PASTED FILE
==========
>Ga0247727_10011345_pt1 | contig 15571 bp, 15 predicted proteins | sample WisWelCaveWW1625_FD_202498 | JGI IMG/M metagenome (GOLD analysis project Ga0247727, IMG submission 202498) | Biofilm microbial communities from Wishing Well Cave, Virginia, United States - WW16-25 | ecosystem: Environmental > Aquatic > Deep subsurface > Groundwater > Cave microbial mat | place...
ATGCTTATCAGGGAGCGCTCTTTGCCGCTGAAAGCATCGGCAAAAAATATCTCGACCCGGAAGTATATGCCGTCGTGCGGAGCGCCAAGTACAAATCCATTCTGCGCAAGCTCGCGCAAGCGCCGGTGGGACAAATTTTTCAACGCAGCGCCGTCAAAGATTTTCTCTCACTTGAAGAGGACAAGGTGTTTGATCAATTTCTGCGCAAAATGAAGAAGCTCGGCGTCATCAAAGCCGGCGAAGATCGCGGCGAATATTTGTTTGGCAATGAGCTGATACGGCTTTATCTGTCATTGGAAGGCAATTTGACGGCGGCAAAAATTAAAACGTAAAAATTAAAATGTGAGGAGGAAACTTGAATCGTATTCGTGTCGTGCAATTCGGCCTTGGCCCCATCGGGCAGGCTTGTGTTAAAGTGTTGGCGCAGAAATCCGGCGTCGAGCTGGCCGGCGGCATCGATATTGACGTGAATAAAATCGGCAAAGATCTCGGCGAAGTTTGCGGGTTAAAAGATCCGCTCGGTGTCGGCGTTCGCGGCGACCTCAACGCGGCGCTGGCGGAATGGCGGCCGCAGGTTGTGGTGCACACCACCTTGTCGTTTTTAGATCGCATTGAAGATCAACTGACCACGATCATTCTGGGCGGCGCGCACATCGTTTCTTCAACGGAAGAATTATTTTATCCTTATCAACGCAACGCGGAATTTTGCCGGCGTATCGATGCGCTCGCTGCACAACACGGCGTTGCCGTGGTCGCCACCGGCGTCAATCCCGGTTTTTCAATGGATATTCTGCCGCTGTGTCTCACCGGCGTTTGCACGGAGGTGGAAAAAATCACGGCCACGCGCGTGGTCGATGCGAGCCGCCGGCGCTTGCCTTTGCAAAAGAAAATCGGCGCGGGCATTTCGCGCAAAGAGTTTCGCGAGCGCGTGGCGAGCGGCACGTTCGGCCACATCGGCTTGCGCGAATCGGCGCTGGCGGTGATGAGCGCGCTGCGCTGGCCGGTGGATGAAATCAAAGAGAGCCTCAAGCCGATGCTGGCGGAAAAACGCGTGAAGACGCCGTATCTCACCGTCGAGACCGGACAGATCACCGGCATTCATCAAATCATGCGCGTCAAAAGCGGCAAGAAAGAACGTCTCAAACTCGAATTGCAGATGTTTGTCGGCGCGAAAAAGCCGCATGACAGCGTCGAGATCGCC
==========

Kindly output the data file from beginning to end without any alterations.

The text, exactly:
>Ga0247727_10011345_pt1 | contig 15571 bp, 15 predicted proteins | sample WisWelCaveWW1625_FD_202498 | JGI IMG/M metagenome (GOLD analysis project Ga0247727, IMG submission 202498) | Biofilm microbial communities from Wishing Well Cave, Virginia, United States - WW16-25 | ecosystem: Environmental > Aquatic > Deep subsurface > Groundwater > Cave microbial mat | place...
ATGCTTATCAGGGAGCGCTCTTTGCCGCTGAAAGCATCGGCAAAAAATATCTCGACCCGGAAGTATATGCCGTCGTGCGGAGCGCCAAGTACAAATCCATTCTGCGCAAGCTCGCGCAAGCGCCGGTGGGACAAATTTTTCAACGCAGCGCCGTCAAAGATTTTCTCTCACTTGAAGAGGACAAGGTGTTTGATCAATTTCTGCGCAAAATGAAGAAGCTCGGCGTCATCAAAGCCGGCGAAGATCGCGGCGAATATTTGTTTGGCAATGAGCTGATACGGCTTTATCTGTCATTGGAAGGCAATTTGACGGCGGCAAAAATTAAAACGTAAAAATTAAAATGTGAGGAGGAAACTTGAATCGTATTCGTGTCGTGCAATTCGGCCTTGGCCCCATCGGGCAGGCTTGTGTTAAAGTGTTGGCGCAGAAATCCGGCGTCGAGCTGGCCGGCGGCATCGATATTGACGTGAATAAAATCGGCAAAGATCTCGGCGAAGTTTGCGGGTTAAAAGATCCGCTCGGTGTCGGCGTTCGCGGCGACCTCAACGCGGCGCTGGCGGAATGGCGGCCGCAGGTTGTGGTGCACACCACCTTGTCGTTTTTAGATCGCATTGAAGATCAACTGACCACGATCATTCTGGGCGGCGCGCACATCGTTTCTTCAACGGAAGAATTATTTTATCCTTATCAACGCAACGCGGAATTTTGCCGGCGTATCGATGCGCTCGCTGCACAACACGGCGTTGCCGTGGTCGCCACCGGCGTCAATCCCGGTTTTTCAATGGATATTCTGCCGCTGTGTCTCACCGGCGTTTGCACGGAGGTGGAAAAAATCACGGCCACGCGCGTGGTCGATGCGAGCCGCCGGCGCTTGCCTTTGCAAAAGAAAATCGGCGCGGGCATTTCGCGCAAAGAGTTTCGCGAGCGCGTGGCGAGCGGCACGTTCGGCCACATCGGCTTGCGCGAATCGGCGCTGGCGGTGATGAGCGCGCTGCGCTGGCCGGTGGATGAAATCAAAGAGAGCCTCAAGCCGATGCTGGCGGAAAAACGCGTGAAGACGCCGTATCTCACCGTCGAGACCGGACAGATCACCGGCATTCATCAAATCATGCGCGTCAAAAGCGGCAAGAAAGAACGTCTCAAACTCGAATTGCAGATGTTTGTCGGCGCGAAAAAGCCGCATGACAGCGTCGAGATCGCC